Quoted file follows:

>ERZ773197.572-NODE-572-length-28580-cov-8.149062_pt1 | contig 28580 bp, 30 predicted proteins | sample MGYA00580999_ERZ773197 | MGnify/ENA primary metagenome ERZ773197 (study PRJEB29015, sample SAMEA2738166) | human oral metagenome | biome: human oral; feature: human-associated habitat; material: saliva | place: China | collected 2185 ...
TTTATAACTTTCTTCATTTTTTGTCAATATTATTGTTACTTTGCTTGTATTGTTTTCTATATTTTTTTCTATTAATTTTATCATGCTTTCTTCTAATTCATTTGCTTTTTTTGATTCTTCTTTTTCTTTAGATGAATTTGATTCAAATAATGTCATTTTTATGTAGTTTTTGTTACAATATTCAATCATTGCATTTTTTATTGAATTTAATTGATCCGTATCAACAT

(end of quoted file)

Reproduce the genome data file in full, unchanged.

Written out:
>ERZ773197.572-NODE-572-length-28580-cov-8.149062_pt1 | contig 28580 bp, 30 predicted proteins | sample MGYA00580999_ERZ773197 | MGnify/ENA primary metagenome ERZ773197 (study PRJEB29015, sample SAMEA2738166) | human oral metagenome | biome: human oral; feature: human-associated habitat; material: saliva | place: China | collected 2185 ...
TTTATAACTTTCTTCATTTTTTGTCAATATTATTGTTACTTTGCTTGTATTGTTTTCTATATTTTTTTCTATTAATTTTATCATGCTTTCTTCTAATTCATTTGCTTTTTTTGATTCTTCTTTTTCTTTAGATGAATTTGATTCAAATAATGTCATTTTTATGTAGTTTTTGTTACAATATTCAATCATTGCATTTTTTATTGAATTTAATTGATCCGTATCAACAT